Securities Industry Essentials Exam 2023-2024 For Dummies with Online Practice
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After all the time, effort, and sacrifice you put into studying, elevating the importance of the Securities Industry Essentials (SIE) exam to an unrealistically high level is easy. Step back for a moment. Keep it in perspective. This situation is not life or death. If you don’t pass the test the first time, the worst thing that happens is that you have to retake it.

On the other hand, getting tripped up by some trivial exam traps after you’ve come this far would be a shame. This article lists some common mistakes and gives you some last-minute advice to help you over the last hurdles that stand between you and your first million dollars as a stockbroker.

studying for SIE exam © Rido /

Don't ease up on the studying

Perhaps you stop studying because you’re getting good scores on practice exams and your confidence is high. If you’re scoring 80s on exams that you’re seeing for the first time, shoot for 85s. If you’re getting 85s, shoot for 90s. The point is that you should continue to take exams until the day before your scheduled exam day. I firmly believe that every day away from studying ultimately costs you points on your exam that you can’t afford to lose.

By the same token, make sure you don’t wait too long before taking the exam. If you have to wait several weeks before you can take the exam, you lose your sense of urgency, and it’s almost impossible to keep up the intense level of preparation needed for many months at a time. If you’re taking a prep course before you schedule your SIE, follow your instructor’s advice as to when you should take the exam.

If you’re directing your own course of study, after you’re passing practice exams consistently with 80s or better, take the test as soon as possible. The longer you wait to take the exam, the more likely you are to forget the key points and formulas. If your test date is too far in the future, you also risk falling into the I’ll-study-later trap, where you think you can double your efforts later to make up for any wasted time. Overall, losing your sense of urgency leads to complacency and a lack of motivation, which probably aren’t characteristics broker-dealers are looking for in their employees.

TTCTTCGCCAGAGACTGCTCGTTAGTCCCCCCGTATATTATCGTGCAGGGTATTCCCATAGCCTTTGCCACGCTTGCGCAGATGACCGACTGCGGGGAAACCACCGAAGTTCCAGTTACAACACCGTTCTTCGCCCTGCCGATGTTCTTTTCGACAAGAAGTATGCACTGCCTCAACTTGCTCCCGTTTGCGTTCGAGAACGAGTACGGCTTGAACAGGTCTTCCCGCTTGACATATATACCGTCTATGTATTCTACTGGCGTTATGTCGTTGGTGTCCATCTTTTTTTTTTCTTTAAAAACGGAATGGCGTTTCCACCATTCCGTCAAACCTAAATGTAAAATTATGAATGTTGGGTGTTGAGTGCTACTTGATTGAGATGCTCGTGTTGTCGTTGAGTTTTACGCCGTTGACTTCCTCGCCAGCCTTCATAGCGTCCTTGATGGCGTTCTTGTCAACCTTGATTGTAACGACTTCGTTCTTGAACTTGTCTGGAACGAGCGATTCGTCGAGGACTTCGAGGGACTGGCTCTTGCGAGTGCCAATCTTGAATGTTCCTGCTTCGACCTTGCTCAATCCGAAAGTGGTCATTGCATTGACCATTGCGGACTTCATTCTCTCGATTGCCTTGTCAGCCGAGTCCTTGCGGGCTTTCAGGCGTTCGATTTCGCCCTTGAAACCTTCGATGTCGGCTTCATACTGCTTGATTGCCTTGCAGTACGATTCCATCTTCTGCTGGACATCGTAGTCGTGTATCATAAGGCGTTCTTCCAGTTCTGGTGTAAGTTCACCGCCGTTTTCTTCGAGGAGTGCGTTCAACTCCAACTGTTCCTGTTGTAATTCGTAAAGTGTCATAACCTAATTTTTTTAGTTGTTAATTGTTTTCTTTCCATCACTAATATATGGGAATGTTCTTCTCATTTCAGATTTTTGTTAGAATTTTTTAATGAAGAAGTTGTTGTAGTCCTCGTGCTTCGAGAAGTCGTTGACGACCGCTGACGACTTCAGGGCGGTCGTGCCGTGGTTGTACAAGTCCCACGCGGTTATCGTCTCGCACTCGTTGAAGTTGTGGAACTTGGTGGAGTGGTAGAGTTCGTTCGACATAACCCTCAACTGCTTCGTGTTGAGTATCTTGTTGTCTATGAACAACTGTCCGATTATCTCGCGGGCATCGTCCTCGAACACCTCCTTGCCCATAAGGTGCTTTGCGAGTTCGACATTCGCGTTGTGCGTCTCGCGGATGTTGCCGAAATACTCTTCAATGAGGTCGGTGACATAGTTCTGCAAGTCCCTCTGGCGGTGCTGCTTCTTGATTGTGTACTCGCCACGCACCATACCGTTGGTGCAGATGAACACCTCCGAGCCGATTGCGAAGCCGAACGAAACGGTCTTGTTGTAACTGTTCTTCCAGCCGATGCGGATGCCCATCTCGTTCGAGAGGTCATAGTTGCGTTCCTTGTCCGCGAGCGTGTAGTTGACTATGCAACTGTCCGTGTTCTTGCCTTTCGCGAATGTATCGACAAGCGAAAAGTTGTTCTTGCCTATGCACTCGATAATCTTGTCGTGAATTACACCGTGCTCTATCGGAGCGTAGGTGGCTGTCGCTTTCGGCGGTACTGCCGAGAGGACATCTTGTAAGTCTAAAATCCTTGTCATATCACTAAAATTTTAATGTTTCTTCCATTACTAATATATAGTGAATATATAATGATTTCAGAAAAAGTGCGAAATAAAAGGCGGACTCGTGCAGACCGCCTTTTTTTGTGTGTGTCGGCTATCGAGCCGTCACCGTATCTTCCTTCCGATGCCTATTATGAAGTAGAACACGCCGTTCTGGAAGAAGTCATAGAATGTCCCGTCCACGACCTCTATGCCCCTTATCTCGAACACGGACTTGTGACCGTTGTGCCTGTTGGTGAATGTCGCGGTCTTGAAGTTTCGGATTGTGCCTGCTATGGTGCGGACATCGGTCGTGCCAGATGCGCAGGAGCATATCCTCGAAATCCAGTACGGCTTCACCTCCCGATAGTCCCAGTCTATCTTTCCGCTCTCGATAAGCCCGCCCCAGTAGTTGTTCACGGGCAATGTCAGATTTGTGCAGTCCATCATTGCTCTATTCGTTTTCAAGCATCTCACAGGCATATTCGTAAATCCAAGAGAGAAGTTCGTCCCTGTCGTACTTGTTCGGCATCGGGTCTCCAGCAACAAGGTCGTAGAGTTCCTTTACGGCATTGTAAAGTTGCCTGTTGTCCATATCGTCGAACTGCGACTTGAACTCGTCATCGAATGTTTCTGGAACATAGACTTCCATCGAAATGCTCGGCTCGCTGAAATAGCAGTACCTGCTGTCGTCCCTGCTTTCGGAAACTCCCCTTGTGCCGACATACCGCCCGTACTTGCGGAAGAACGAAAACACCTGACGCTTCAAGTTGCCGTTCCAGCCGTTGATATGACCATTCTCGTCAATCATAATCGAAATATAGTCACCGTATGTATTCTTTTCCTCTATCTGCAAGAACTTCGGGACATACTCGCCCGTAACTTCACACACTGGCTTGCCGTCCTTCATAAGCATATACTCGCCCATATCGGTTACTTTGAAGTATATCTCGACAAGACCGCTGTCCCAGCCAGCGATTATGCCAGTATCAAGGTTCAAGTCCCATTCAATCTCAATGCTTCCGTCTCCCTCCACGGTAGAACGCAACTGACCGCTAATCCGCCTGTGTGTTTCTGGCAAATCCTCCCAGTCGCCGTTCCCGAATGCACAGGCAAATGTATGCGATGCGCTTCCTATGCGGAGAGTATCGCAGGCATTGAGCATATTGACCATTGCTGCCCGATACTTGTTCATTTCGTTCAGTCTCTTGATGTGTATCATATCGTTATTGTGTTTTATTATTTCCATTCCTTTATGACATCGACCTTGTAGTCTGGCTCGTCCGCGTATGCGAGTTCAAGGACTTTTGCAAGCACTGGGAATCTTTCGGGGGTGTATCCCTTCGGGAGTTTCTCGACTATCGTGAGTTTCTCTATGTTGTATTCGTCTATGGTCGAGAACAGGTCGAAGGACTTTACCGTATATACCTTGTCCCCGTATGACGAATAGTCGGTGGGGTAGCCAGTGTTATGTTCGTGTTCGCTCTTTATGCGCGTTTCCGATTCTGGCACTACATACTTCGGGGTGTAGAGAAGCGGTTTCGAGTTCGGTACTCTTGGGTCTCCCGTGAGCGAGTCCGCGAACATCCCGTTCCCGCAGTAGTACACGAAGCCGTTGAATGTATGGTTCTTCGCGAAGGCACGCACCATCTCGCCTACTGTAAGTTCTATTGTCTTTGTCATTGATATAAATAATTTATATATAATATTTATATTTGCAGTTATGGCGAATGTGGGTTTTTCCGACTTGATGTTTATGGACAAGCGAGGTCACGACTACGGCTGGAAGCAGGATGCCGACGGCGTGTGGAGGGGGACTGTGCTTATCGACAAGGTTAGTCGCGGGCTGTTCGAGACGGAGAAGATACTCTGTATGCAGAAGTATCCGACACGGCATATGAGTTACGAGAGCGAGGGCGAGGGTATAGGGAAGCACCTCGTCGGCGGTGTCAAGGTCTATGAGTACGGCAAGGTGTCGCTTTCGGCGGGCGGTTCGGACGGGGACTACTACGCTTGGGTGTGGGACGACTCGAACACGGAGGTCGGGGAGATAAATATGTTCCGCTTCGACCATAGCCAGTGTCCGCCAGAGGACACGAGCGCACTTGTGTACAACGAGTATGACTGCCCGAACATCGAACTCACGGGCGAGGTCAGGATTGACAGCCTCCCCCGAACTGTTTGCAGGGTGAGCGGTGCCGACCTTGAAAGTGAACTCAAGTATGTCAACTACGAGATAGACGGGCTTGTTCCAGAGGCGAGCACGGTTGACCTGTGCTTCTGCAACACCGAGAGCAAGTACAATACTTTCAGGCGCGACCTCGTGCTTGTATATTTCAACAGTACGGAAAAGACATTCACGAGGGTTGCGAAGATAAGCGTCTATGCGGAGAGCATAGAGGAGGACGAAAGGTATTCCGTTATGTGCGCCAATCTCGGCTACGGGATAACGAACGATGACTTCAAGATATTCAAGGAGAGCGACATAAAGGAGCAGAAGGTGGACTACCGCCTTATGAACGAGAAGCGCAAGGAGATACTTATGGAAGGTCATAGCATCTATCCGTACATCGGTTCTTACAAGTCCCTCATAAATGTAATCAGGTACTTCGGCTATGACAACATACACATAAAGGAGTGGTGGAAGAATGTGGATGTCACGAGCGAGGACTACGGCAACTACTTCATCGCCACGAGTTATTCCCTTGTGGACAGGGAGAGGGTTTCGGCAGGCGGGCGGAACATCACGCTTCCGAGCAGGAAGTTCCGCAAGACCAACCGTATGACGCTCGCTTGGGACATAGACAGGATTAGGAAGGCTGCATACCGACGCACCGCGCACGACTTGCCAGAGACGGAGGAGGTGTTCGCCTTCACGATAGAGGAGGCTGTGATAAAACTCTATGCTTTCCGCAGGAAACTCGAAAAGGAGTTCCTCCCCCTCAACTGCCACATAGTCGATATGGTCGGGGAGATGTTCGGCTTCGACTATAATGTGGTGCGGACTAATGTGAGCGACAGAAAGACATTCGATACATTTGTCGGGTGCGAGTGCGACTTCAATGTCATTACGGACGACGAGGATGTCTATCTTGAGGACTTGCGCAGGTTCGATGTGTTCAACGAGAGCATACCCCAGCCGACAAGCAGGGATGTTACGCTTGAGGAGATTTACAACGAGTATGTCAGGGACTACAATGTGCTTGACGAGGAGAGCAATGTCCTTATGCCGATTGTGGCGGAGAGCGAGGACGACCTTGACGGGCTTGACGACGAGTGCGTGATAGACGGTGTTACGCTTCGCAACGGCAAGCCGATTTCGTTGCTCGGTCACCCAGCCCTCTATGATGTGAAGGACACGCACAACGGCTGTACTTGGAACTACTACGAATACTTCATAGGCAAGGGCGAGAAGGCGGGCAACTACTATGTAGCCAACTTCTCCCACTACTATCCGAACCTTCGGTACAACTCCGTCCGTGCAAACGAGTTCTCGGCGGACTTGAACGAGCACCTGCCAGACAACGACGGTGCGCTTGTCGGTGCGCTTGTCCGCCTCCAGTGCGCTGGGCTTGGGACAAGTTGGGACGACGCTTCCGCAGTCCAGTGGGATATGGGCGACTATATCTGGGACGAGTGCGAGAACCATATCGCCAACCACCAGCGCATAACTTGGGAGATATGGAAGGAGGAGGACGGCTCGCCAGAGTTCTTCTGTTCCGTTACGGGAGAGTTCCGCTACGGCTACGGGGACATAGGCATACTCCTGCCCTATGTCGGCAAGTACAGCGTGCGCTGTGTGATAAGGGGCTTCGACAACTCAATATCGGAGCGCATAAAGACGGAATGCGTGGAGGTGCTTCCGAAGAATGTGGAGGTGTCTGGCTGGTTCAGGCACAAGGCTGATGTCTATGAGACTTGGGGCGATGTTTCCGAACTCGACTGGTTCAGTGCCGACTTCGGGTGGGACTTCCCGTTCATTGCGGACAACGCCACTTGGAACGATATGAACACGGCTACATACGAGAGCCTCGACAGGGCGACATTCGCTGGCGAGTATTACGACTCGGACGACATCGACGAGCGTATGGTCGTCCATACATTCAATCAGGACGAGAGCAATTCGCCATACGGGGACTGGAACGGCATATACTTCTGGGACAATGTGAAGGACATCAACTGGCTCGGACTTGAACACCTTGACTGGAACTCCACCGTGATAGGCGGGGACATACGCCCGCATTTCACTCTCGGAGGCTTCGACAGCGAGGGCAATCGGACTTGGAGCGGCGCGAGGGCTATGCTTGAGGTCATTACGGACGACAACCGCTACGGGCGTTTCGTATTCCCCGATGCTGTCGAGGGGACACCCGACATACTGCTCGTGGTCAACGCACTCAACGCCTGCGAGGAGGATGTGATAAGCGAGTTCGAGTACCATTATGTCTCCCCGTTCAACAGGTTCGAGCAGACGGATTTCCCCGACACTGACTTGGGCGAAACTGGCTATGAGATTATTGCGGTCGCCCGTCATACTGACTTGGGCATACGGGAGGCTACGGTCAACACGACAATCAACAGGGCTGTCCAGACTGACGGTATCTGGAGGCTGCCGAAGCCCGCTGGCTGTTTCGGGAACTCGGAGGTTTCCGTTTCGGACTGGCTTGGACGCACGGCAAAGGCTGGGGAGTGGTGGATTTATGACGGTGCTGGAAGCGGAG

Don't assume the question’s intent

You glance at the question quickly and incorrectly anticipate what the exam question is really asking you. You pick the wrong answer because you were in such a rush, you didn’t see the word except at the end of the question. What a shame.

You don’t want to fail the exam when you really know the material. Read each question carefully and look for tricky words like except, not, and unless. Then read all the answer choices before making your selection.

Don't read into the question

You’re thinking but what if before you even look at the answer choices. When reviewing questions with students, I constantly get questions like “Yeah, but what if he’s an insider?” or “What if she’s of retirement age?” The bottom line is that you shouldn’t add anything to the question that isn’t there. Don’t be afraid to read the question at face value and select the right answer, even if it occasionally seems too easy. Eliminate answer choices that are too much of a stretch, and remember that when two answer choices are opposites, one of them is most likely correct.

Don't become distracted when others finish

Now, certainly this won’t come into play if you’re taking the exam at home but there are many other sources of distraction at home. You haven’t even started looking over the questions you marked for review when the woman next to you leaps from her seat, picks up her results (with a little victory dance), and makes a break for the door.

Don’t let people who are taking the exam with you psych you out. If others finish ahead of you, perhaps they’re members of Mensa or maybe this is the fifth time they’ve taken the exam — practice makes perfect. They may even be taking a totally different exam. Besides the SIE, the testing centers also offer other securities exams with fewer questions. Keep focused and centered on taking your own exam. The only time you need to be concerned with is your own — whether you’re on track.

Dress for comfort